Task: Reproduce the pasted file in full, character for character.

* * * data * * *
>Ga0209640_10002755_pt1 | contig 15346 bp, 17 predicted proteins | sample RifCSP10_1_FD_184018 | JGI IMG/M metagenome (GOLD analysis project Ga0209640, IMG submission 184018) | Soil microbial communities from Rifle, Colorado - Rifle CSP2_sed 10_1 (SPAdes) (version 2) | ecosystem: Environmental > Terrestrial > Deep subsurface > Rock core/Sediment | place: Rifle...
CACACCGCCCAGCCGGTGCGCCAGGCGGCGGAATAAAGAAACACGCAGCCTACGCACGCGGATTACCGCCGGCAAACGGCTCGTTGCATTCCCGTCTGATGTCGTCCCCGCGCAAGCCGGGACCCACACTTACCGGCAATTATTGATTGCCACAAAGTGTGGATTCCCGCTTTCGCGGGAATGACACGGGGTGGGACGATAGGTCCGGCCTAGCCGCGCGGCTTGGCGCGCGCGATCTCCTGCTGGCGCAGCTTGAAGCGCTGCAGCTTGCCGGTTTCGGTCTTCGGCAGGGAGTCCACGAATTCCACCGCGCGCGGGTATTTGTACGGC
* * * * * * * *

>Ga0209640_10002755_pt1 | contig 15346 bp, 17 predicted proteins | sample RifCSP10_1_FD_184018 | JGI IMG/M metagenome (GOLD analysis project Ga0209640, IMG submission 184018) | Soil microbial communities from Rifle, Colorado - Rifle CSP2_sed 10_1 (SPAdes) (version 2) | ecosystem: Environmental > Terrestrial > Deep subsurface > Rock core/Sediment | place: Rifle...
CACACCGCCCAGCCGGTGCGCCAGGCGGCGGAATAAAGAAACACGCAGCCTACGCACGCGGATTACCGCCGGCAAACGGCTCGTTGCATTCCCGTCTGATGTCGTCCCCGCGCAAGCCGGGACCCACACTTACCGGCAATTATTGATTGCCACAAAGTGTGGATTCCCGCTTTCGCGGGAATGACACGGGGTGGGACGATAGGTCCGGCCTAGCCGCGCGGCTTGGCGCGCGCGATCTCCTGCTGGCGCAGCTTGAAGCGCTGCAGCTTGCCGGTTTCGGTCTTCGGCAGGGAGTCCACGAATTCCACCGCGCGCGGGTATTTGTACGGC